Alex reviewing his code during the test run of Thorium on the USS Voyager at Renaissance Academy

The Voyager's Jensen Caldwell and Asst. Director Isaac Ostler in the Voyager's Control Room trying to keep up with Alex's demands.  There was a lot of "Send This" and "Push That" along with "Can you see...." and "I'm not seeing".

Isaac was doing three things at once. Typical for this wunderkind. 
The Voyager launched with Thorium for a quick tour of the solar system.  Alex stayed pretty much on the bridge issuing commands and logging results.  Isaac and Jensen did their best to keep up in the Control Room. This was their first time working with Thorium so there was a learning curve.  

Assisting Alex was his wife Crystal and long time friend and associate, Matt Ricks.  Matt is a person you want as a friend. He knows a lot about everything and is always willing to help.  

Tex spent most of the mission in the engine room struggling with confusion, the kind that comes from being introduced to something new. He was heard murmuring something about old dogs and new tricks by those unlucky enough to be on duty that afternoon.

Of course, there were issues; when aren't there with a new set of controls?  Overall, the test went better than expected.  The ship circled around Pluto and made it back to Earth in time for the Voyager's 3:00 P.M. private mission.  

Take a moment and enjoy seeing Thorium at work on the USS Voyager.

Mr. Williamson

The USS Voyager's Isolinear Chip Assembly Team Hard at Work 

Testing the new Thorium Starship Controls wasn't the only thing on the Voyager's agenda yesterday.  The ship's engineering department was busy at work soldering and assembling the ship's computer boards for the new isolinear chip module nearly ready to be installed in the simulator.  

Affan, Matt Ricks, and Isaac Ostler at work on the computer boards

Gibberish decorated the Briefing Room's white board.  It looked important so I took a picture. I could have asked Affan what it all meant, but I didn't want to appear ignorant.

Binary code appeared behind Matt Ricks on the opposite side of the white board. I think it translates to "Work Hard to Make a Better Tomorrow!"  Perhaps another translation is more accurate. "Job Satisfaction is Reward Enough when in the Service of the Voyager".  Perhaps in reference to the fact that the day's assembly was voluntary.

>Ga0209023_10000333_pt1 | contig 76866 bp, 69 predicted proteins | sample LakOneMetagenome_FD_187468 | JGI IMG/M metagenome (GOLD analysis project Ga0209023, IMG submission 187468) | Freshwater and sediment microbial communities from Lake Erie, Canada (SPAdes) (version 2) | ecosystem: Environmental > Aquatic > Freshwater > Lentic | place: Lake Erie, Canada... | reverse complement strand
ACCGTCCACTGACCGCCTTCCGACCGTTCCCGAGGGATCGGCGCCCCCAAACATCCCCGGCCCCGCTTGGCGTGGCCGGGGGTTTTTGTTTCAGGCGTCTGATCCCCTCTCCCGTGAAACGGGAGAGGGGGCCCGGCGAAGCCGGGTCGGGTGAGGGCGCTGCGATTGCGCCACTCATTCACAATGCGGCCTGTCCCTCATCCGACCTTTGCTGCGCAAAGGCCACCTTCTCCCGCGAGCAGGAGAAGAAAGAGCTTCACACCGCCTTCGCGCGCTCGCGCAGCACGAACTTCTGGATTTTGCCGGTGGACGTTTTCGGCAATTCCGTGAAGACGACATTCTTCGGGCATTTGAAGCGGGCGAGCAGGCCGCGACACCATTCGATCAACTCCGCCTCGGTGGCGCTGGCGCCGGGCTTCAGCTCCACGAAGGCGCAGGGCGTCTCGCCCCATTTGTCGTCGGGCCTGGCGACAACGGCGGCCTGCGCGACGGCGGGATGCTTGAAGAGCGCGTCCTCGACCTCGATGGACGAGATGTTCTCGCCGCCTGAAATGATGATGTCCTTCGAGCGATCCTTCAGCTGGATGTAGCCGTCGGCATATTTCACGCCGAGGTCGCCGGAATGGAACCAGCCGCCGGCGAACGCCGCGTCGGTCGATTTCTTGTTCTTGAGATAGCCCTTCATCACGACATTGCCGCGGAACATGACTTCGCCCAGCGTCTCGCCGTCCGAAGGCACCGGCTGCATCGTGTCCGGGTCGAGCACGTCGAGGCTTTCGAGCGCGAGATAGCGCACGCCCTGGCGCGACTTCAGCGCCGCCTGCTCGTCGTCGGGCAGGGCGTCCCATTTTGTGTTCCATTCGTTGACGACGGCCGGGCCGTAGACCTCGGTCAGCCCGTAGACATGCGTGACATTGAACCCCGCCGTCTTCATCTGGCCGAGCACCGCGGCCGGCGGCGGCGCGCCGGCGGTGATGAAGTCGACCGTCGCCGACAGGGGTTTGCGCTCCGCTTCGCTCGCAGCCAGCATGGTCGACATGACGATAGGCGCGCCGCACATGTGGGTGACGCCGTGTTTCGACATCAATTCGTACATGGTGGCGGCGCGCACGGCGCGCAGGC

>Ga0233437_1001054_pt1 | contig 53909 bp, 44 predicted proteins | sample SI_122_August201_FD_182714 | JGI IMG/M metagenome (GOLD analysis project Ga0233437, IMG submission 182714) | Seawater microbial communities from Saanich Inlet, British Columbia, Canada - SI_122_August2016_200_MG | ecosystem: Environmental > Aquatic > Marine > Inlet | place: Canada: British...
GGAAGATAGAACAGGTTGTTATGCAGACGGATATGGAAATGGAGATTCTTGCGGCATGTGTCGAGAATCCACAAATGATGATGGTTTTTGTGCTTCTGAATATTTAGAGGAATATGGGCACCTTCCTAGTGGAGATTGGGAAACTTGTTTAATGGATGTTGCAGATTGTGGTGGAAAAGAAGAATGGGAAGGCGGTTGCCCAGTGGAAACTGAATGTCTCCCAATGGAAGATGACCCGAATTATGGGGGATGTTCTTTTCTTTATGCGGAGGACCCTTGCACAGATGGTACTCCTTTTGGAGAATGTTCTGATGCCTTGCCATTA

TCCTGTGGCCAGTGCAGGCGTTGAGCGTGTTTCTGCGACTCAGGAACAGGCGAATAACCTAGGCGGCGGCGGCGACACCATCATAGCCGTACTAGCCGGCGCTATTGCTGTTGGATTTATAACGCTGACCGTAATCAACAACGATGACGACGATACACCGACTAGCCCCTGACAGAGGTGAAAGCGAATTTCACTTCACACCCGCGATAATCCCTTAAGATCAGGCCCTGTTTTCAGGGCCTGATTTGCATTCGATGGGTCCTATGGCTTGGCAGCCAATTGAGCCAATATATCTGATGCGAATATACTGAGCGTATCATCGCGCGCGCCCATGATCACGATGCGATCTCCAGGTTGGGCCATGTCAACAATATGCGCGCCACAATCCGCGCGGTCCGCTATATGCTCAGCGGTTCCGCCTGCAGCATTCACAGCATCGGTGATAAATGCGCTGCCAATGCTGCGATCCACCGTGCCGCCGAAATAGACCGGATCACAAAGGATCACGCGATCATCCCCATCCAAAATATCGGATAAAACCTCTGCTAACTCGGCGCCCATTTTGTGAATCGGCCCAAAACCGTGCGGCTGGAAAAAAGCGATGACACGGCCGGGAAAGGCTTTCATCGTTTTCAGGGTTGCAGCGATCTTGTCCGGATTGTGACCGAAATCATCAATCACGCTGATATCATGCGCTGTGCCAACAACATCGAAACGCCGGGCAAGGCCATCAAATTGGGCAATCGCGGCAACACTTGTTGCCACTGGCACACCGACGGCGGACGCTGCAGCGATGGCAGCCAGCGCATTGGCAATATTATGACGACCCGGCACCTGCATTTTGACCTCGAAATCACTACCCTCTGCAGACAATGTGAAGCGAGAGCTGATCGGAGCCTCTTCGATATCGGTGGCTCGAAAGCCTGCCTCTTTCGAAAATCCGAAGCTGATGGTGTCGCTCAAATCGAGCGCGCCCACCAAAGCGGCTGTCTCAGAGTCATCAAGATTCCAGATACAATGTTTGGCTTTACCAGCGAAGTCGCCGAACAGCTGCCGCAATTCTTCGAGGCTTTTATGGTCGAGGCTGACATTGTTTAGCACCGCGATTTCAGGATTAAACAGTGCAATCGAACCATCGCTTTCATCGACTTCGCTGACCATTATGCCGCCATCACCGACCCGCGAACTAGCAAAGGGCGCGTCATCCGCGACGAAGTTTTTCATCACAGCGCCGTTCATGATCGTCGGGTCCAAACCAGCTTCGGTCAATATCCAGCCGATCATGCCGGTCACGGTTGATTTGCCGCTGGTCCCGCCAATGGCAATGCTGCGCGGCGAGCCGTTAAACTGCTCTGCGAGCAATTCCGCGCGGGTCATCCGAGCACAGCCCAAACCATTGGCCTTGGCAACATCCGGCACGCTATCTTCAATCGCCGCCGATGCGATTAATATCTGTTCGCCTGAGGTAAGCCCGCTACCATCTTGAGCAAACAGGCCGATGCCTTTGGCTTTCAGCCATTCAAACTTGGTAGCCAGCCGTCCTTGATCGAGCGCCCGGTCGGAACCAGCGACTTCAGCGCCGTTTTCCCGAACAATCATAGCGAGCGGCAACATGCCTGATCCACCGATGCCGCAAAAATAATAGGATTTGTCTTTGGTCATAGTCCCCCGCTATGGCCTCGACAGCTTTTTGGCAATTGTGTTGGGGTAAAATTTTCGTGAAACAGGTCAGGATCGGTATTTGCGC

There were lots of these around. I mistook them for refreshments.  A mistake only made once.

This is where the finished boards were going. Every board a labor of love and burned fingers.
Welcome Jensen Caldwell to Gainful Employment Aboard the USS Voyager


The young man in black on the receiving end of Isaac's exuberant enthusiasm is Jensen Caldwell.  Jensen is a junior at UCAS in Orem, Utah and a former Renaissance Academy student.  "Having Jensen on board really classes up the organization," I said out loud so I could have a quote to go along with the story.

Jensen started volunteering on a regular basis in December. Isaac was immediately impressed with his work and insisted Jensen be put on payroll.  I held out as long as I could before approving the promotion because that's just what bosses do.  In the end, Jensen's hard work, enthusiasm, punctuality, work habits, intelligence, and patience (necessary when working with the Voyager's management) won the day.   

Jensen readying the Voyager's crew for their long walk to the bridge

Jensen worked his first paid mission on Saturday.  It was a baptism by fire into the life of a space center employee.  The group showed up with a crew of 14. The Voyager takes 11 max on private missions.  A choice had to be made. Would Isaac take bridge supervisor or would it be Jensen, the new hire?  Jensen lost the debate. Isaac said something about 'pecking order'. Jensen spent the entire two hours dealing with a gaggle of younglings all needing his attention and a very demanding control room staff.  

Welcome to the Starship Voyager Jensen. We hope your time onboard will be rewarding and beneficial for you and the ship.  Remember, we live to serve the ship.  

Mr. W.  

Space News
By Mark Daymont

ISS: Dragon Arrives and Russians Take a Walk

SpaceX Dragon resupply cargo vessel orbiting Earth and about to dock with the ISS. NASA pic.

SpaceX made another great launch last Monday, August 14th. The Falcon 9 rocket lifted the Dragon cargo spacecraft into orbit, and then flew back to Earth for a soft landing back at Cape Canaveral. The Dragon carried thousands of pounds of supplies and experiments for the crew on Expedition 52 in the International Space Station. 

NASA graphic of the current spacecraft locations on the ISS.

After a two day "chase" the Dragon spacecraft caught up to the ISS and maneuvered into a capture position. Astronauts Jack Fischer and Paulo Nespoli used the robotic arm to grab the capture point and guide the craft to its docking adapter. Eventually, the spacecraft was secured at the new Common Berthing Mechanism (CBM) on the US Harmony module. Dragon will remain at the station for unloading, and then reloading of items to return to Earth in September.

Cosmonauts Fyodor Yurchkhin (L) and Sergey Ryazanskiy (R) preparing to exit.

On Thursday, August 17, Russian cosmonauts conducted an EVA to launch satellites and bring samples back inside. Expedition 53 commander Fyodor Yurchikhin and flight engineer Sergey Ryazanskiy left the Russian Pirs module for a seven-hour spacewalk. They launched five nanosatellites that had been stored outside the station from a previous supply mission. One of the satellites was to test 3-D printed materials, while several others were commemorative or experimented with communications.